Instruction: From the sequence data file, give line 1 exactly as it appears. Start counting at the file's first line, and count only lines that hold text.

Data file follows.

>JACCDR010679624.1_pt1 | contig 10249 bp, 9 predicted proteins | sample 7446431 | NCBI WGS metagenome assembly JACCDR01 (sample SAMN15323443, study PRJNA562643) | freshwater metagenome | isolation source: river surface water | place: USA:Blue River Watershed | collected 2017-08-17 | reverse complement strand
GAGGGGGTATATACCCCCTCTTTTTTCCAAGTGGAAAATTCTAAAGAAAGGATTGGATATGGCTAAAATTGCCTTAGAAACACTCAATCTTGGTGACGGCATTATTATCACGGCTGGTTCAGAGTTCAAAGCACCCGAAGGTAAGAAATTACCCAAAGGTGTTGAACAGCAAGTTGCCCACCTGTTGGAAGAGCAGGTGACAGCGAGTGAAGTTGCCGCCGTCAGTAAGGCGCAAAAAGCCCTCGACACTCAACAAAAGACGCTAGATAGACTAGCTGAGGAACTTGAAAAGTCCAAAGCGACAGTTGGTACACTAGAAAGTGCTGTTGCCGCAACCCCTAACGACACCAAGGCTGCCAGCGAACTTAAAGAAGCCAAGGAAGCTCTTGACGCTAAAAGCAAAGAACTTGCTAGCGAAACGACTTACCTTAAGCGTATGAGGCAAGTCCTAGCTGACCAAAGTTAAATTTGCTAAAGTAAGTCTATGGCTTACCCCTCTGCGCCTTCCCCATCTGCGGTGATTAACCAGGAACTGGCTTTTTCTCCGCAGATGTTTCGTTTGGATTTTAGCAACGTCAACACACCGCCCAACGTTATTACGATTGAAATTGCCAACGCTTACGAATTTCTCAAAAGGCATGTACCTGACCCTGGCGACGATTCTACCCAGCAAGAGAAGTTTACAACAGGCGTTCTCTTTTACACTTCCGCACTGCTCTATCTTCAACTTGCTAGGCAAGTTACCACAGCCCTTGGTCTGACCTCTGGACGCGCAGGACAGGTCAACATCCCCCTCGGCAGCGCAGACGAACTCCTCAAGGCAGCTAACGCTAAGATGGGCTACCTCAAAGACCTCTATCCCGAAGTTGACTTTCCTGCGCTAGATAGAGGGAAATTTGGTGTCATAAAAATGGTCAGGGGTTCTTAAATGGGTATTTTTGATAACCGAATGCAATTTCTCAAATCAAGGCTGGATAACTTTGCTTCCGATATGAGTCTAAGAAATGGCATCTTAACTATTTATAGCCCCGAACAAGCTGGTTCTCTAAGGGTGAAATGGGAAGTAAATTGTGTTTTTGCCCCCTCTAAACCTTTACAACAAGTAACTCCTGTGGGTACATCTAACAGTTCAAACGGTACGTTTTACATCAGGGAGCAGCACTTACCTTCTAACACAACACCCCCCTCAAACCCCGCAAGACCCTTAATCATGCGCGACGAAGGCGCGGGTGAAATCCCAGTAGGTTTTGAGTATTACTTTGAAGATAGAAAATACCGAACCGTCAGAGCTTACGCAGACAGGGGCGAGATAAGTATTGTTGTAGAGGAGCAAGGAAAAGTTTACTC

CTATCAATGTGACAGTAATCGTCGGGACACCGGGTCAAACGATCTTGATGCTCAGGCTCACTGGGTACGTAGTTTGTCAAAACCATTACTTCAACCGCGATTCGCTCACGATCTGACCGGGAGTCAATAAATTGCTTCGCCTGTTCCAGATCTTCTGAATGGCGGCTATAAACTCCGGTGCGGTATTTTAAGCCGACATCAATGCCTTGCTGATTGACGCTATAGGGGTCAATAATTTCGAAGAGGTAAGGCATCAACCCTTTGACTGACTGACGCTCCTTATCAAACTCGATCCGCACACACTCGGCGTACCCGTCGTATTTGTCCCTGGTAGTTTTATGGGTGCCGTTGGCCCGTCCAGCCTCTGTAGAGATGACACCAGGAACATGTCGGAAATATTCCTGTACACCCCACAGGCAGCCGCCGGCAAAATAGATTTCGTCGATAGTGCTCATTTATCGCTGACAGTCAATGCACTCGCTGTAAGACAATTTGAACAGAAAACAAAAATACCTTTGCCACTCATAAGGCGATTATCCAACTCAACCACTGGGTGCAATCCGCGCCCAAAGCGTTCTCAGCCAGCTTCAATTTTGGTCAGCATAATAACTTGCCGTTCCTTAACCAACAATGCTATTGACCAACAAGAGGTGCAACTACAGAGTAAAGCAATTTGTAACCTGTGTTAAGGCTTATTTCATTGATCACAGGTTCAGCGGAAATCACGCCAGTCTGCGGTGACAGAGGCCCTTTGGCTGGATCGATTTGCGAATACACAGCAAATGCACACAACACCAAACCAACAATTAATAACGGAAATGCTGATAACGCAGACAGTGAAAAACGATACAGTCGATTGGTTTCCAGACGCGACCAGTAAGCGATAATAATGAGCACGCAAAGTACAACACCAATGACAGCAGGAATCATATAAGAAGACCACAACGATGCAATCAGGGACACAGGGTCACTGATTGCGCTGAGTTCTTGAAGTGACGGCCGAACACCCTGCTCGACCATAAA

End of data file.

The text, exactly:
>JACCDR010679624.1_pt1 | contig 10249 bp, 9 predicted proteins | sample 7446431 | NCBI WGS metagenome assembly JACCDR01 (sample SAMN15323443, study PRJNA562643) | freshwater metagenome | isolation source: river surface water | place: USA:Blue River Watershed | collected 2017-08-17 | reverse complement strand